From £32,5037
Most luxurious VW pick-up is also the UK's fastest twin-cab, but SUV-rivalling price gives pause for thought
12 March 2019

What is it?

Potentially, this is the ultimate Amarok. Or at least we hope it will be, given this one within striking distance of £47,000 - excluding the VAT discount that attracts so many business users to pick-up trucks.

That’s not an overwhelming shock, but it’s a bit rich given VW’s Nissan Navara rival starts at £30k with a lightly detuned version of the same 3.0-litre V6 diesel engine. It’s also more expensive than a top-spec Mercedes X-Class with its diesel V6.

But let’s gloss over the price for a bit and look at what you get. The Aventura is Volkswagen’s riposte to the creeping gentrification of pick-ups that the X-Class rapidly accelerated. Exterior upgrades include 20-inch wheels, chromed side steps with LED floodlighting and a body-colour ‘sports bar’ sporting Aventura badging. There’s also some slightly tacky ‘4Motion’ graphics on the side of the load bed, which (thankfully) look like they can be removed without much effort.

Inside things are a bit less showy, with only a few trim upgrades. The main highlight is the softer Nappa leather seats, which are both 14-way adjustable and heated in the front.

With the venerable VW Group 3.0-litre V6 diesel turned up to 11 and putting out 254bhp (the middling 221bhp version has gone, but the base 201bhp tun remains) the Amarok Aventura is now officially the fastest-accelerating pick-up on sale in the UK, pipping the V6 X-Class by one-tenth of a second. Every little helps.

What's it like?

No amount of jazzy decals and posh badging is going to disguise the Amarok’s conception as a commercial vehicle. Let’s just get that on the record at the start.

These are vehicles built expressly for the purpose of carrying or towing heavy things, and everything else is secondary to that. You can throw as much equipment as you like at a pick-up, and generally speaking you’re still going to have something that’s inferior to a family SUV in terms of on-road capability, comfort and refinement.

With that bit of housekeeping out of the way, things are pretty positive Despite having been on sale since 2011, recent mid-life changes to the Amarok have re-established what was already a highly competitive truck.

The most welcome aspect of those updates was the adoption of the V6 diesel. It feels gutsy enough in base form, but with its full potential released in this spec it’s not just fast for an oil-burning pick-up, it’s fast full-stop.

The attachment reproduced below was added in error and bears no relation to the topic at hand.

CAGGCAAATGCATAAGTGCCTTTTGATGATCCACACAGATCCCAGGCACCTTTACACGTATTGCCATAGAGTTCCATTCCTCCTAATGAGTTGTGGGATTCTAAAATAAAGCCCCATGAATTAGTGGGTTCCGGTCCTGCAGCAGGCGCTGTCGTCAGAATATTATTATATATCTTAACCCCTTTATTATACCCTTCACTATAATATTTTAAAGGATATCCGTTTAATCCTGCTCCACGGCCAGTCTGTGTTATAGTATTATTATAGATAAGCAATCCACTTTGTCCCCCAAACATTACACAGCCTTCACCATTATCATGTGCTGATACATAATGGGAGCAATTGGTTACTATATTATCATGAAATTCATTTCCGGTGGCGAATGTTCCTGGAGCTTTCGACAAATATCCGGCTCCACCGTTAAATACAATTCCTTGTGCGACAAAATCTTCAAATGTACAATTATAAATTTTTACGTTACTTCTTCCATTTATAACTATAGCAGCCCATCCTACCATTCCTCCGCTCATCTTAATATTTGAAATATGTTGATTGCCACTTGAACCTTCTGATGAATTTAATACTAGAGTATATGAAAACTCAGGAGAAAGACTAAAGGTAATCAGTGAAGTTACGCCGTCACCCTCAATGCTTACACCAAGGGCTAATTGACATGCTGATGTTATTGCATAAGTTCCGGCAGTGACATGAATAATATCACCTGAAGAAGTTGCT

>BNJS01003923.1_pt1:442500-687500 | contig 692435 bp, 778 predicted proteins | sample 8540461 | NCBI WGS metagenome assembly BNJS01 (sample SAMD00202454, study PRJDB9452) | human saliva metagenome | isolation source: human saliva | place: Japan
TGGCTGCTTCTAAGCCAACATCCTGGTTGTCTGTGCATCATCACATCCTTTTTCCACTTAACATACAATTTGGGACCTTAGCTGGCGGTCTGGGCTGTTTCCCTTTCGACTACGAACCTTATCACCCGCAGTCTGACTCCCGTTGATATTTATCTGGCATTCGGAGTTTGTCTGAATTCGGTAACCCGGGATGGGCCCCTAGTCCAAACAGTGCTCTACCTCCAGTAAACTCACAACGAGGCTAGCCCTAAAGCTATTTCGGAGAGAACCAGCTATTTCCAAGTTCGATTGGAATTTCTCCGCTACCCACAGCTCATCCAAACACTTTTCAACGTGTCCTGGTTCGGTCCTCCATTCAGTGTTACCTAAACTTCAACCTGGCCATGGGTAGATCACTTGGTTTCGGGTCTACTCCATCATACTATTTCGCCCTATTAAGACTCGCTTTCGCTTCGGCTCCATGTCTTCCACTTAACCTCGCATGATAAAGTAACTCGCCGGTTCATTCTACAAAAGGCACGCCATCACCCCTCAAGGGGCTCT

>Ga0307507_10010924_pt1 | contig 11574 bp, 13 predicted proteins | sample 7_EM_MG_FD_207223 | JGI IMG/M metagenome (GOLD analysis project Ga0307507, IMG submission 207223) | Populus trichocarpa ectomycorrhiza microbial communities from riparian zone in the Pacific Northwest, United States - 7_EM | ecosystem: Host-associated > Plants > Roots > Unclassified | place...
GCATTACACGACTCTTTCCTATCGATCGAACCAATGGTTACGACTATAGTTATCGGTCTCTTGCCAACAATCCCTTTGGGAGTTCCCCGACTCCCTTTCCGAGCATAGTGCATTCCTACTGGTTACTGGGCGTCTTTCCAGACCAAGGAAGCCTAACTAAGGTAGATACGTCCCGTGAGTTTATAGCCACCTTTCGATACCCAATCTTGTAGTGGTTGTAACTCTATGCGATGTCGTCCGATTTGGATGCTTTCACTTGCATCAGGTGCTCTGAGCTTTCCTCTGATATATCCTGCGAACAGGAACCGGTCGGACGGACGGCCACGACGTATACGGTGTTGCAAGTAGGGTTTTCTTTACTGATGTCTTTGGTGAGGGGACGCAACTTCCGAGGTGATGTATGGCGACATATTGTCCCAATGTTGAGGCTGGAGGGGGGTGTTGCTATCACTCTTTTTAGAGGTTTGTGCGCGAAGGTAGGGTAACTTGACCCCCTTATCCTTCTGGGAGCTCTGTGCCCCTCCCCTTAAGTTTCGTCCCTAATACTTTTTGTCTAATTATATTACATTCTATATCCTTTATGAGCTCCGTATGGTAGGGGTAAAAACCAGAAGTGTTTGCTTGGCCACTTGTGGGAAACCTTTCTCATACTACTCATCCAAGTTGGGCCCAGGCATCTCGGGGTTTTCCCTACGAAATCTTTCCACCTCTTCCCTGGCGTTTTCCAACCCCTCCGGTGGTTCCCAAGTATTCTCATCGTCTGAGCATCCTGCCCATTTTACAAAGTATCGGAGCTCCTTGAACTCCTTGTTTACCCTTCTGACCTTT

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The 7.4 sec 0-62mph time reflects that pace to an extent, but its the in-gear shove that’s truly mighty given its sheer bulk. Matched to an eight-speed automatic gearbox that’s reasonably well-mannered for a truck of this type, the way speed builds as you plant your foot from, say, 30mph will both put a smile on your face and raise other motorists’ eyebrows.

But it’s the way the powertrain matches the grunt with genuine SUV refinement that impresses just as much. The engine isn’t as smooth as it is when fitted to a Touareg, for example, but it’s not far off, and a good deal less clattery than the four-cylinder units found in most trucks of this ilk. Only intrusive wind-noise at speed, thanks to the Amarok’s brick-like aerodynamic qualities, reminds you of its roots.

The Aventura maintain’s the standard Amarok’s vice-free handling characteristics and good rolling comfort, too. There is some sacrifice to the low-speed ride afforded by the larger wheels, but there’s still a healthy chunk of sidewall to cushion your load from the worst Britain’s roads have to offer. The lack of selectable four-wheel drive may put some off, however - we’ve no doubt it’s capable in the rough, yet being able to switch between two and four driven wheels via a switch is an old-school comfort many pick-up buyers wish to keep.

We’re not convinced that the Aventura’s cabin additions are enough to snatch the ‘poshest cab’ title from the X-Class, either. The leather feels nice enough, but it’s clear the materials used in the rest of the interior were design to withstand rough treatment rather than to offer premium tactility. The dash design is also far, far removed from the slick infotainment and premium feel of a Touareg.

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Should I buy one?

Only if you simply must have that upgraded exterior look, or your local dealer offers it up with a seriously good deal.

Put simply, it’s not enough of an upgrade over the standard Amarok to warrant the price. If it’s a luxury truck you want, an X-Class is a more convincing proposition for the money. If you’re more comfortable with the VW’s utility focus, Highline spec gets everything you need for a price nearer £40k.

That’s not to take away from the fact that this is a very accomplished vehicle, both utterly useable as a family car and capable as a workhorse. It’s just a little out of its comfort zone at this price.

Volkswagen Amarok Aventura specification

Where Berkshire, UK Price £46,848 On sale now Engine 2970cc, 6-cylinder turbocharged diesel Power 254bhp at 3200-4000rpm Torque 428lb ft at 1400rpm Gearbox eight-speed automatic Kerb weight xxxkg Top speed 127mph 0-62mph 7.4sec Fuel economy xxxmpg CO2 xxxg/km Rivals Mercedes X-Class, Nissan Navara, Toyota Hilux

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Comments
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Mattbrewster 21 March 2019

Navara V6?

As far as I know there is no V6 diesel Navara, and it there was it wouldn't be a detuned VW engine 

xxxx 13 March 2019

Drums

If it has there's a reason for it

Jimbbobw1977 12 March 2019

Does it still still have drum

Does it still still have drum brakes at the rear? 

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